I think that writing about your job on the interwebs in generally frowned upon, but its okay if I only write great and not confidential things right? Some of you know that on Thursday I took a temp job at Portland company Moonstruck Chocolate as the receptionist at there cooperate office and factory in North Portland. I have always loved Moonstruck and especially love their new package designs.
I learned so much in just one day there. The day before I got an email telling me that the day I was temping there was going to be a meeting there with the entire board of directors, including the people who own the company--no pressure or anything! But everyone was so nice, and the owners gave me a great history of the building. It is this tiny industrial building right next to the train tracks under the St. Johns bridge. If you have ever been to Cathedral park it's right there! The building has lots of great windows because it was once owned by Pendleton and they needed the light to work on the fabric and before that, back in the 30s it was a cherry factory and that's why it is next to the train tracks. The trains would bring the cherries and they would bring them straight off the trains.Knowing the location makes me love this packaging even more--especially when I learned that there is a Sasquatch hidden in each of the designs. Can you find it? I actually haven't been able to find it on this one yet!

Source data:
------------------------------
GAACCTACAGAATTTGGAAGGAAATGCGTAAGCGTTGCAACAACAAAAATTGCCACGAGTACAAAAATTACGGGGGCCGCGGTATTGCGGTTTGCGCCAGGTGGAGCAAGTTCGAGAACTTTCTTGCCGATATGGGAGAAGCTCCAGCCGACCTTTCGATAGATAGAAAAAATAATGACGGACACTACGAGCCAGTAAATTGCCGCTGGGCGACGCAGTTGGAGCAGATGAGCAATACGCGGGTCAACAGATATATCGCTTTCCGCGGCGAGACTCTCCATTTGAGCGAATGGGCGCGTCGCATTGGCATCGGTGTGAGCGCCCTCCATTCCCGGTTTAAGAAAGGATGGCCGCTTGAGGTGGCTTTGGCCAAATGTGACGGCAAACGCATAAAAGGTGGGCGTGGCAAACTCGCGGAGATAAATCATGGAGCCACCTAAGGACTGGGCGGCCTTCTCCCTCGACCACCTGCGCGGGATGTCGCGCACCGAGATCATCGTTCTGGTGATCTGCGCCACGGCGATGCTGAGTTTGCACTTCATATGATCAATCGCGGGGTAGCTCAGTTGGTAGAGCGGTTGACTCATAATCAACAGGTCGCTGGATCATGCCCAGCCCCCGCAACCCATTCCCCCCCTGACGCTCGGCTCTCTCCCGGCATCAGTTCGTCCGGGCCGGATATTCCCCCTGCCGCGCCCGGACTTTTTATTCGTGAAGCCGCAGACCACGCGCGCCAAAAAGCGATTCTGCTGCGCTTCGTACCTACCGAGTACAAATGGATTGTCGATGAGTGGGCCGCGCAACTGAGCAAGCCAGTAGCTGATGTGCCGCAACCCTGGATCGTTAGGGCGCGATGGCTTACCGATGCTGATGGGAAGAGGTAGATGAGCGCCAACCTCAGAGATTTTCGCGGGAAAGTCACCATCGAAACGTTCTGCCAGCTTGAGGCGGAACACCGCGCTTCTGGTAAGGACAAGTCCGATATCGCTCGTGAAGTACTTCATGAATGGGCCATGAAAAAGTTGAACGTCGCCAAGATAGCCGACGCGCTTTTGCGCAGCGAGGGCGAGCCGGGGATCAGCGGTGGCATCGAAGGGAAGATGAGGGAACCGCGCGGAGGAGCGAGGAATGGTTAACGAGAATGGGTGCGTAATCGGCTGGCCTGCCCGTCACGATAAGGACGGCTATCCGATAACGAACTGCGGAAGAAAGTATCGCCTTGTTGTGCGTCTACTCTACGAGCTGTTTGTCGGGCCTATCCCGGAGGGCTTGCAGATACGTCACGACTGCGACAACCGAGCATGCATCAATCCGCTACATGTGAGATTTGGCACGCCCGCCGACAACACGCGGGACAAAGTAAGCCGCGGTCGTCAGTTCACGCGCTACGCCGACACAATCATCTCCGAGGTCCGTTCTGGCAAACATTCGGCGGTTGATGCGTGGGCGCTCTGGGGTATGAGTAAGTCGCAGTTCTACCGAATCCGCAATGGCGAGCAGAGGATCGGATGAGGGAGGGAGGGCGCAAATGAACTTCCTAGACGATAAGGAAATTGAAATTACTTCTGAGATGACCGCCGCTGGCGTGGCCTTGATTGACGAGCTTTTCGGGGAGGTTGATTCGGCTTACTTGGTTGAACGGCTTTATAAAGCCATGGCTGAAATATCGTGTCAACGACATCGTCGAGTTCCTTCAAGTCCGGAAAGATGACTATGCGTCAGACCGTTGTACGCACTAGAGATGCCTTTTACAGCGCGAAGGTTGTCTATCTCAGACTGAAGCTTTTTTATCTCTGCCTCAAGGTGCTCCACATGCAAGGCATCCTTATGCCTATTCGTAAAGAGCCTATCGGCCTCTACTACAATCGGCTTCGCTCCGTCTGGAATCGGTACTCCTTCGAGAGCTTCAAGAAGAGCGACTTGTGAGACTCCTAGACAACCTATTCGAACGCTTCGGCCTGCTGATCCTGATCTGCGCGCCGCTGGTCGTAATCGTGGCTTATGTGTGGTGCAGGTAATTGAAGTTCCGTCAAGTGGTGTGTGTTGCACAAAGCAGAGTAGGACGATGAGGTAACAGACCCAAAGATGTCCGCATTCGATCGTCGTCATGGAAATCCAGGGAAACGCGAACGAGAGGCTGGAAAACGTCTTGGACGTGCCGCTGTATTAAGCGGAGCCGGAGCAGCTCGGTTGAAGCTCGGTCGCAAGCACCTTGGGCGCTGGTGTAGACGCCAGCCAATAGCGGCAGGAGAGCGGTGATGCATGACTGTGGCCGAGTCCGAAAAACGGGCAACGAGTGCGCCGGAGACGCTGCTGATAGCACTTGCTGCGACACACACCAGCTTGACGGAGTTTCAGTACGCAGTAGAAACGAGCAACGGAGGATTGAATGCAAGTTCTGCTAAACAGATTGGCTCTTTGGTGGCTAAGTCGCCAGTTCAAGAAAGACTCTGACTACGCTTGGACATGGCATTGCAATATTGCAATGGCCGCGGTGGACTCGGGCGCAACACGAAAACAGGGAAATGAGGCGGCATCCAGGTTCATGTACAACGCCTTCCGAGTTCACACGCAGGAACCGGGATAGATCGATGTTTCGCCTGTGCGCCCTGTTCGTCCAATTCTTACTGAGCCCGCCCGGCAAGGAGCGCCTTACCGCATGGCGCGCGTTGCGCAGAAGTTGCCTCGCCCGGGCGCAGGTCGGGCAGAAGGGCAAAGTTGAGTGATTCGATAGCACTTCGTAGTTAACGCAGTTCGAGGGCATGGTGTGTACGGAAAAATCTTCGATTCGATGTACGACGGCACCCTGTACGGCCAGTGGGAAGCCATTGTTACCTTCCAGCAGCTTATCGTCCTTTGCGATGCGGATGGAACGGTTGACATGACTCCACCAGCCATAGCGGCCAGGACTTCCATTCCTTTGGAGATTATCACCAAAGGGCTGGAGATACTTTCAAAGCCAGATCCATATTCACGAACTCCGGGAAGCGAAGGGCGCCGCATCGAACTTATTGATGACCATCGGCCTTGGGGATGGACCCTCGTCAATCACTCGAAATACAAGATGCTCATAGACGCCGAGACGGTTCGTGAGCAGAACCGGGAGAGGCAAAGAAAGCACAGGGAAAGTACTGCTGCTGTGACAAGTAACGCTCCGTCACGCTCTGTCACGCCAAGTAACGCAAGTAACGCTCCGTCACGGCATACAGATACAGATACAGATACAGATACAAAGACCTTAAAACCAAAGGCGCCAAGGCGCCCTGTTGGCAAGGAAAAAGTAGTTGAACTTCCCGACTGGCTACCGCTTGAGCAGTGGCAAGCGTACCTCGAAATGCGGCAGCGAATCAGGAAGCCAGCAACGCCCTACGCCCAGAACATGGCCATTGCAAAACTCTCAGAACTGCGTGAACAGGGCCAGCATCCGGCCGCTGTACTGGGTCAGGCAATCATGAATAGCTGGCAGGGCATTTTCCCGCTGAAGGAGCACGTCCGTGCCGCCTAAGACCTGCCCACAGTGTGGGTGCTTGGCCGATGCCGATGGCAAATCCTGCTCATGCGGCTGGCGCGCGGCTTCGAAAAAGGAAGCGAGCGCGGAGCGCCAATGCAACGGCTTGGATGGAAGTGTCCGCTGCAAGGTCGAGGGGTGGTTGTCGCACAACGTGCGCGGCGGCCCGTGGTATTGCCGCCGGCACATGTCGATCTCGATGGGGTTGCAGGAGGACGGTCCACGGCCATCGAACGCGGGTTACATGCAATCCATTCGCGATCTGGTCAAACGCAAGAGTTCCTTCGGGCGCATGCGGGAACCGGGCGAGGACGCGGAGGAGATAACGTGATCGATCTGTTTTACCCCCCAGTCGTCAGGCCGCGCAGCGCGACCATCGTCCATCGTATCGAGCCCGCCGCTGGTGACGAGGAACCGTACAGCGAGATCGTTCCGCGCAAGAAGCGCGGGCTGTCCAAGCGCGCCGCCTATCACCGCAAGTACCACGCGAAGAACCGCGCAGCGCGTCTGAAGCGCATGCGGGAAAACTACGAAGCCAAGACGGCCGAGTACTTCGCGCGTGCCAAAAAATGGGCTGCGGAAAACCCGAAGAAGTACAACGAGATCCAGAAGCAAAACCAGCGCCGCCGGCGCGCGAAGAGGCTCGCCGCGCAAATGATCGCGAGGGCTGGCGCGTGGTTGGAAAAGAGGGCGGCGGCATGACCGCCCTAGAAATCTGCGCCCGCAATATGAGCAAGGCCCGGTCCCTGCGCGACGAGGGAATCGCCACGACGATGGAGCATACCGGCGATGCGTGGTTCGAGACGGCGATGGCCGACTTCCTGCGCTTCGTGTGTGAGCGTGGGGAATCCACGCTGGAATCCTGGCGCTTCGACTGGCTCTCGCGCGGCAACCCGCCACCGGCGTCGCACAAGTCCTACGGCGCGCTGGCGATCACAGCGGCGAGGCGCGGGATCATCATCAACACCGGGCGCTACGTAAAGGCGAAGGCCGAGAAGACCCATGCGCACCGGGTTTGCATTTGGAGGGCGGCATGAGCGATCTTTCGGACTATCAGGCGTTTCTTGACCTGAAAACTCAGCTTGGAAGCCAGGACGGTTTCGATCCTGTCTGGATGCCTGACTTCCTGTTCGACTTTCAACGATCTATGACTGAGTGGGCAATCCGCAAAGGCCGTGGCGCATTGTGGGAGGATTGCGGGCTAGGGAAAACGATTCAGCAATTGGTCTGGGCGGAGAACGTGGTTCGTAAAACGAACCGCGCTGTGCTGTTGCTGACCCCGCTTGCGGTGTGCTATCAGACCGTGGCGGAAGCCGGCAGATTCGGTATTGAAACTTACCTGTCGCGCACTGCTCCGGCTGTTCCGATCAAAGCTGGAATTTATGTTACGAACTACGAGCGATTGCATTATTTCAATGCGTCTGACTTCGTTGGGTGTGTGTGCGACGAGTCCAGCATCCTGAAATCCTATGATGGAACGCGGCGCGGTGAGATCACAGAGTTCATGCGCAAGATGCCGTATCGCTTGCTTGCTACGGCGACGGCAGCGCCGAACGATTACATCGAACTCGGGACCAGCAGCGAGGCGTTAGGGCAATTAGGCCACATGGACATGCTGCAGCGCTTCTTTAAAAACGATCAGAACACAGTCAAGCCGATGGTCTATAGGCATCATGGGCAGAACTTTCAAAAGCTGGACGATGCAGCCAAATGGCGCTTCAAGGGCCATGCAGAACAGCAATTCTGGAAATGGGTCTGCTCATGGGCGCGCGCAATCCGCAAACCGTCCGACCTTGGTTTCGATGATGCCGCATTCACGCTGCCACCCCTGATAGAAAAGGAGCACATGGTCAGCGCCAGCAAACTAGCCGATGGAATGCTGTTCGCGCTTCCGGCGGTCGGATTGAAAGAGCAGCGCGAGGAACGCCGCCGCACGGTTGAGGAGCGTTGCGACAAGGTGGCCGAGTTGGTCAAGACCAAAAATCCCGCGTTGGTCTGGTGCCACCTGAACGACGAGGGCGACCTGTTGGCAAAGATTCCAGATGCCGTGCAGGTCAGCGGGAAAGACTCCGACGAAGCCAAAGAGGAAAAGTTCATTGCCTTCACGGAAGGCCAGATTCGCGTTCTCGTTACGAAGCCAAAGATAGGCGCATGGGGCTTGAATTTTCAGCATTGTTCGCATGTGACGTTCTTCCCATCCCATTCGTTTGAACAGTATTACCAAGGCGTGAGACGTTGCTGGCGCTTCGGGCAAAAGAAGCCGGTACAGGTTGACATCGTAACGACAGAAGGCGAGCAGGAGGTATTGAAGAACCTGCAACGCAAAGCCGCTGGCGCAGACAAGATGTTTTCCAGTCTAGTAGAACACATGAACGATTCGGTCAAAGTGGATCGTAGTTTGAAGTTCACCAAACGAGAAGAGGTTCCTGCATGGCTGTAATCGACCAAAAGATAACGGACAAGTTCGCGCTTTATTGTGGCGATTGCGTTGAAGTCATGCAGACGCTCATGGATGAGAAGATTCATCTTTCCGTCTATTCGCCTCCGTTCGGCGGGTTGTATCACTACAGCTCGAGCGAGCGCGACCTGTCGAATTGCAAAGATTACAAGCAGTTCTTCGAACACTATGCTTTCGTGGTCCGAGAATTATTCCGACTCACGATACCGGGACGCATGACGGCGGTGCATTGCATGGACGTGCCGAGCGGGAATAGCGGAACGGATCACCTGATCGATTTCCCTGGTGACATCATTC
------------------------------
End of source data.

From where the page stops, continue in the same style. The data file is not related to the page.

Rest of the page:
I was surprised how small and truly handmade all there chocolate it. It was a factory, but nothing like the bread factory! The windows where I was working looked down on the worker so I could see them even wrapping chocolates in foil by hand!
I also learned all about chocolate tasting, it is serious stuff. You have to use all five senses.
1. First you are supposed to smell the chocolate immediately after unwrapping it--that is when the smell is most potent.
2. Look at the chocolate--it should be shiny and smooth.
3. Snap off a piece of chocolate. If it breaks off really clean it is high quality chocolate with a higher amount of cacao in it.
4. Place the piece of chocolate on the middle of your tongue and let it sit there while you taste some of the different notes.
5. Finally move the piece of chocolate around your mouth so you taste it through all of the taste receptors on the front, back, and sides of your tongue.
I will have to try it with my Easter Toblerone later I guess, and the only really sad part of the job was that by the end of the day I couldn't smell the chocolatey aroma that permeated the office!